The cash drawer, which was used to put in the cashier machine, now was on the stainless steel windowsill outside the truck. The customers did the update themselves, while Sandoval and his staff preparing the food. Like an agreement that was already so familiar with the clients and the Tenoch food truck.
After each item was sold out, Sandoval stepped out of the truck from the side door, and covered the item names by a paper tape.
The waiting line didn’t seem to fidget in the 65-degree beautiful weather at the beginning of summer. The female customers were wearing flowery skirts while male dressed in shorts and T-shirts. Some of them were with dogs. Young parents were talking to each other while holding the stroller of a kid. A man was talking to his girlfriend, holding a bouquet of lilies.
Around 3:30 p.m., Sandoval taped all the torta items.
“Oh, no!…” many of the customers exclaimed, especially Mari Gonzalez, a resident who was from New Mexico. She was expecting Torta Campechana.
“It’s gone,” she said in disappointment. “Now I have to decide Burrito or Enchiladas.”
Past four p.m., only three items left on the menu, with about 20 customers left. They had no will to leave. The man supported the bouquet by his right shoulder and continued to wait.
The customer who just got a chance to order seemed in great joy. Some of them instantly started eating standing not far away from the truck.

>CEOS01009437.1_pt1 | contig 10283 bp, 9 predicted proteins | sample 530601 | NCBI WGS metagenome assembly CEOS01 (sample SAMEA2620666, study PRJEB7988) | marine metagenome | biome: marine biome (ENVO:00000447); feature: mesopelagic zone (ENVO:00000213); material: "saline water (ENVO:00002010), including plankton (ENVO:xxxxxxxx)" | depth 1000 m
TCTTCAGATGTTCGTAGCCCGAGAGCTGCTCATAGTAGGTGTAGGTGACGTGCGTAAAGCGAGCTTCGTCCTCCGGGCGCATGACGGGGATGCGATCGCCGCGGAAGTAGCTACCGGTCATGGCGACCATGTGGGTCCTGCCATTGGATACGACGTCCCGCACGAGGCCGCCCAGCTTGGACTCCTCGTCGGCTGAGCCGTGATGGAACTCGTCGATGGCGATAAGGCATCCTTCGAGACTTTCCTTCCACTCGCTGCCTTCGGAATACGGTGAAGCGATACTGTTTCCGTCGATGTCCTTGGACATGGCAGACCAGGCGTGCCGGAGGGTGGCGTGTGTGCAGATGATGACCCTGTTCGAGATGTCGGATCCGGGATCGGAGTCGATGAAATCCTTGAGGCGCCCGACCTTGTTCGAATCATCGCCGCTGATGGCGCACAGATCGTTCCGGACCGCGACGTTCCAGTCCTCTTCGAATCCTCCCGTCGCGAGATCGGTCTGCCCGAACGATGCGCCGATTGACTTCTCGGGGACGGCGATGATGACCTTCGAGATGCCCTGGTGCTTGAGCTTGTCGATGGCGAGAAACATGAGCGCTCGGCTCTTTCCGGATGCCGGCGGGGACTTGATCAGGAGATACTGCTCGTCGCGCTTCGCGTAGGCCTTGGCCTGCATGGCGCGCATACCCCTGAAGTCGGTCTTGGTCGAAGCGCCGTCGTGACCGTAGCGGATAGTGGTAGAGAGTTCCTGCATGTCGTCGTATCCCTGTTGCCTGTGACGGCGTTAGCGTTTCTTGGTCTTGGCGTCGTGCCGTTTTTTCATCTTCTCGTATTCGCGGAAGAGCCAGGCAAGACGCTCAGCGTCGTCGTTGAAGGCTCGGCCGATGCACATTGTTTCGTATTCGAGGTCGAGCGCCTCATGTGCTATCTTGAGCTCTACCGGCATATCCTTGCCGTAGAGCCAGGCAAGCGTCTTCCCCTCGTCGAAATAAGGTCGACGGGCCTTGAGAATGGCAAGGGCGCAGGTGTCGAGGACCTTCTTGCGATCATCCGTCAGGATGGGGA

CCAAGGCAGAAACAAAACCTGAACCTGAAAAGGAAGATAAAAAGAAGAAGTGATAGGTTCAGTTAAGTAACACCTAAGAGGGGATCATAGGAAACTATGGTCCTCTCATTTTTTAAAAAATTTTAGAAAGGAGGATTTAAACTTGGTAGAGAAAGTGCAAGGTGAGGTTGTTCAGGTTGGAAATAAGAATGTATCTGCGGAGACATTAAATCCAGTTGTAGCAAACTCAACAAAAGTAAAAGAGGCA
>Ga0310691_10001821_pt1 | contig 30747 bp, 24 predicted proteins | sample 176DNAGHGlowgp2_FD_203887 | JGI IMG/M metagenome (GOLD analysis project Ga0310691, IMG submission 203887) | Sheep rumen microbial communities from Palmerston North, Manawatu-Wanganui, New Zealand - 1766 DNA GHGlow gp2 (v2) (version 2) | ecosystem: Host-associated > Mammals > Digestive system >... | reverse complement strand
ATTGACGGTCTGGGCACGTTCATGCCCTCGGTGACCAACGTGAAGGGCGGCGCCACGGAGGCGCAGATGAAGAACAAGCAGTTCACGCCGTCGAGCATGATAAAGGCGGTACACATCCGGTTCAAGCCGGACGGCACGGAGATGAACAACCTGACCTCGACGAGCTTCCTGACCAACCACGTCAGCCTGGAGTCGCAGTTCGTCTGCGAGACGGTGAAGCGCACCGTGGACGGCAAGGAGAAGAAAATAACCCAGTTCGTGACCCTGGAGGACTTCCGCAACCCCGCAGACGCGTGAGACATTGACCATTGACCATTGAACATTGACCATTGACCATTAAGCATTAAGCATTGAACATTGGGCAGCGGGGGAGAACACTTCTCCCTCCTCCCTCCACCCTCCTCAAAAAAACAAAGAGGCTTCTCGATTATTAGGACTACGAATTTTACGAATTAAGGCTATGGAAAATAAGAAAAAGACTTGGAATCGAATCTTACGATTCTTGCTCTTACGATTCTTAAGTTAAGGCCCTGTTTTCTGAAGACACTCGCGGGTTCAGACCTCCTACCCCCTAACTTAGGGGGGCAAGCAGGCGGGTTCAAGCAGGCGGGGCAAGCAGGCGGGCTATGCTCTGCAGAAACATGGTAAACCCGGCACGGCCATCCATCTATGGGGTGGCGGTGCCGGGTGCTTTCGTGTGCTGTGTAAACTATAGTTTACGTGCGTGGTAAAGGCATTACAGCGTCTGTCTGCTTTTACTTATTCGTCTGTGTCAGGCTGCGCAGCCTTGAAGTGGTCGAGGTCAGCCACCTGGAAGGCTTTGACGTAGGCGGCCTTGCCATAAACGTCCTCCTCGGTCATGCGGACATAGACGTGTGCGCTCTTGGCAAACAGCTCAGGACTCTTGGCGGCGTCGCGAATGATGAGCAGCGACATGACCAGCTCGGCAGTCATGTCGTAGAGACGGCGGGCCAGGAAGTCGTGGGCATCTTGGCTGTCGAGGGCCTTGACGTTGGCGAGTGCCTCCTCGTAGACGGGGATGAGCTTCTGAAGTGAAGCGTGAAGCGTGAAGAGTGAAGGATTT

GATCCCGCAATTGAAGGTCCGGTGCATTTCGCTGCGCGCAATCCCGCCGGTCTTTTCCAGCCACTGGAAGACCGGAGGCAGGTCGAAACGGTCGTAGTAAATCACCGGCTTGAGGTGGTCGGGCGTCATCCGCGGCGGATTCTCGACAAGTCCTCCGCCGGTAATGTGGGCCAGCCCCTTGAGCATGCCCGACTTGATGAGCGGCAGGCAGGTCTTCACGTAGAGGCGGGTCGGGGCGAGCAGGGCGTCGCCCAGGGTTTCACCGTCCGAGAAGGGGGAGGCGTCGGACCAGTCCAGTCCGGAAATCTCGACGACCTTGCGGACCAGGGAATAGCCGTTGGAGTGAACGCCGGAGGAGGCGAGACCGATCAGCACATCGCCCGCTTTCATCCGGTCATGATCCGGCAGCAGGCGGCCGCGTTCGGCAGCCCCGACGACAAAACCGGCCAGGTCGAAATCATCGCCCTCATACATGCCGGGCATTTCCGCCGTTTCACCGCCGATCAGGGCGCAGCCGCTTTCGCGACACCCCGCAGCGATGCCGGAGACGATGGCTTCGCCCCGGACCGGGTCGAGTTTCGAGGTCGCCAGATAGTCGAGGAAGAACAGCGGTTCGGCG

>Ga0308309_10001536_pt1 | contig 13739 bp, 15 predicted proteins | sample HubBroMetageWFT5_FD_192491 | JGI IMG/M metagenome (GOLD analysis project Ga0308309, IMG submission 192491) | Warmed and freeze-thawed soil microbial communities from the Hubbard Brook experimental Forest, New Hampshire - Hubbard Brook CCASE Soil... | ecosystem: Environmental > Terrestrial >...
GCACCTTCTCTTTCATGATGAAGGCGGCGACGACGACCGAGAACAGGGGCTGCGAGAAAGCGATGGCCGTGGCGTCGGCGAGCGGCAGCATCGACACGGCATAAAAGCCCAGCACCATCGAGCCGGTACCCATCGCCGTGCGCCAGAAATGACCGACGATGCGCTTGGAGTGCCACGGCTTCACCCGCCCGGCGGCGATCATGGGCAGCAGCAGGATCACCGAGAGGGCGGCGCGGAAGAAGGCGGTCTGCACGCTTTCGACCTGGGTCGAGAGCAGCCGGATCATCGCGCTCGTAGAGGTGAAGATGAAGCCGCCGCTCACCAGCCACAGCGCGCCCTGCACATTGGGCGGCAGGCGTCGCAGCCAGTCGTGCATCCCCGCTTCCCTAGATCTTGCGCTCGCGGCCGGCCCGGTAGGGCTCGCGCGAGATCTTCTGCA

Regina Daley, the last customer, has waited for 15 minutes.
“It’s worth the wait,” she said.
The tide in the market disappeared after five p.m. Alvaro Sandoval closed the vending window, and opened a bottle of coke.
“S.O.W.A. is a great venue,” he said. “You would probably spend more on marketing than start the things and selling things here.”
Collecting the rest of the business cards on the windowsill, he was happy to see there were only around twenty cards left.
“Look at this, we had two bulks of business cards, now it’s all it left,” he said.
He assumed that there were about 350 customers that day. Everyone has a different opinion on what’s the best in Tenoch, and Sandoval sure has a secret ingredient.
“All of it is secret!” Sandoval said, laughing loudly.
Every day after the two trucks sold-out, they went back and met each other at Medford, their base camp. The Medford restaurant is still the biggest in his business, with more options and more staff.
The cooking remained unchanged from the way they grew up having, but Sandoval has adapted to the American way of life.
“Nobody bothers you here; it’s peace (sic),” Alvaro Sandoval said. “And in many ways that Mexico doesn’t have. I adapted very quickly, and I like what it’s been giving me.”
Alvaro Sandoval married to his loving woman after he came back to America. Now it’s a happy family of husband and wife and two kids, seven and five years old.
When Alvaro Sandoval mentioned his home country, he always pronounced as ME-HEE-CO. For him, that is home.
Talking about the dream of his life, he said, “I keep it for me, that one.”